Aid groups are mobilizing relief efforts to help victims of the storm. Here, Candice Lopez, left, and Stephanie Davis help clean debris from Thelma Cox's mobile home near Shawnee, Okla., after it was destroyed Monday.
Residents of Moore, Okla., are searching for survivors and coming to terms with a massive tornado that left dozens of people dead and injured more than 200 others Monday afternoon. As aid and recovery groups search for victims and try to reunite loved ones, they're also seeking donations and coordinating housing:
The National's rise has been slow and steady, to match the growth and evolution of its dour but beautiful rock sound. In this installment of World Cafe, the band tells host David Dye how sleep deprivation led its members to craft more straightforward songs on their new album, Trouble Will Find Me.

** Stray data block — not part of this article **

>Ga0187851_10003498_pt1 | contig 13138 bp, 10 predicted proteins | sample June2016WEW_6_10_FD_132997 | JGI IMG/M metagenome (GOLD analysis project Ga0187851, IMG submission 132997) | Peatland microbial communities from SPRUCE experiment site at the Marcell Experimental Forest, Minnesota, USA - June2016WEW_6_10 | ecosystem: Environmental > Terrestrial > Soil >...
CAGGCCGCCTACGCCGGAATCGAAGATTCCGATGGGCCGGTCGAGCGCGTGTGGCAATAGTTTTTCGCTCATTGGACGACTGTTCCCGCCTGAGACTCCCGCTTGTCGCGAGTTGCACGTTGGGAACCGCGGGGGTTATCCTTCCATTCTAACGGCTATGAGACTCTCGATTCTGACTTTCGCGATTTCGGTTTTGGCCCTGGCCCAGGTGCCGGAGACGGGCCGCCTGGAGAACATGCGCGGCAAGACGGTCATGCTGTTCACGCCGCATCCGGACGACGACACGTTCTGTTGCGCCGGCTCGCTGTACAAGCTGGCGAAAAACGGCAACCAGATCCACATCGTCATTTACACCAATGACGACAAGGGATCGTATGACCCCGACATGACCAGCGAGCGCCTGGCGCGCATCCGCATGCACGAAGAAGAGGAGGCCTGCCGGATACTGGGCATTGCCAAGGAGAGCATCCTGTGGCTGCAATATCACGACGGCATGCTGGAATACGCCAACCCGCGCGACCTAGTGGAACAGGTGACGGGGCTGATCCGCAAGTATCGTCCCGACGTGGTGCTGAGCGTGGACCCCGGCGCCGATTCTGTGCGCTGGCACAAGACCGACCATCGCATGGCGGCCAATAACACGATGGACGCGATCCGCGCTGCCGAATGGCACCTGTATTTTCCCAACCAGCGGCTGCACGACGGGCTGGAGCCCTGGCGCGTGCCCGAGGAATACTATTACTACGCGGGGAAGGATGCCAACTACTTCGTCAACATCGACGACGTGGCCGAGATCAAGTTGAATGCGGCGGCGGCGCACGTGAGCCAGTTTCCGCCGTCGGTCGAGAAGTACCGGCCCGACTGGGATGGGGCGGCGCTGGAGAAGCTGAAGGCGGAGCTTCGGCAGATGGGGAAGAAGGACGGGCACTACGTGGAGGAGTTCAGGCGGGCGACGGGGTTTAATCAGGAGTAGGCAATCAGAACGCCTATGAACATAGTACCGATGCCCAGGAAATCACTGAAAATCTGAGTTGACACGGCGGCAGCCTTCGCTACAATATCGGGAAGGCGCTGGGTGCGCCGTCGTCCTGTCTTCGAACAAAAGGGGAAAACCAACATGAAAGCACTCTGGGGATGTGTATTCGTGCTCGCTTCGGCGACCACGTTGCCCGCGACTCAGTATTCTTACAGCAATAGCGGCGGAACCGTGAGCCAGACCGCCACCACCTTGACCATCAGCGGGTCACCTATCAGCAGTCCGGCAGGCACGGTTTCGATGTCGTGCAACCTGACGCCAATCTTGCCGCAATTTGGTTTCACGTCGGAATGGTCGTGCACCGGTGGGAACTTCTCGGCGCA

This is MORNING EDITION from NPR News. I'm David Greene.
STEVE INSKEEP, HOST:
And I'm Steve Inskeep. More Oklahoma. The Oklahoma City suburb most devastated by yesterday's tornado is the hometown of the man we'll talk with next. Oklahoma Republican congressman Tom Cole is on the line. Congressman, I'm sorry for the occasion but welcome back to the program.
REPRESENTATIVE TOM COLE: Yeah, Steve, thank you very much.
Today is your chance to own a little bit of Gandhi. The quirky, unpredictable and ultimately triumphant leader spent decades leading India to independence. Along the way, Mohandis Gandhi became known as Mahatma, or venerated one, and he had an appendectomy. Afterward, doctors took samples of his blood. Two microscope slides bearing that blood are being auctioned today in London with bids expected over $15,000.
It's MORNING EDITION. Transcript provided by NPR, Copyright NPR.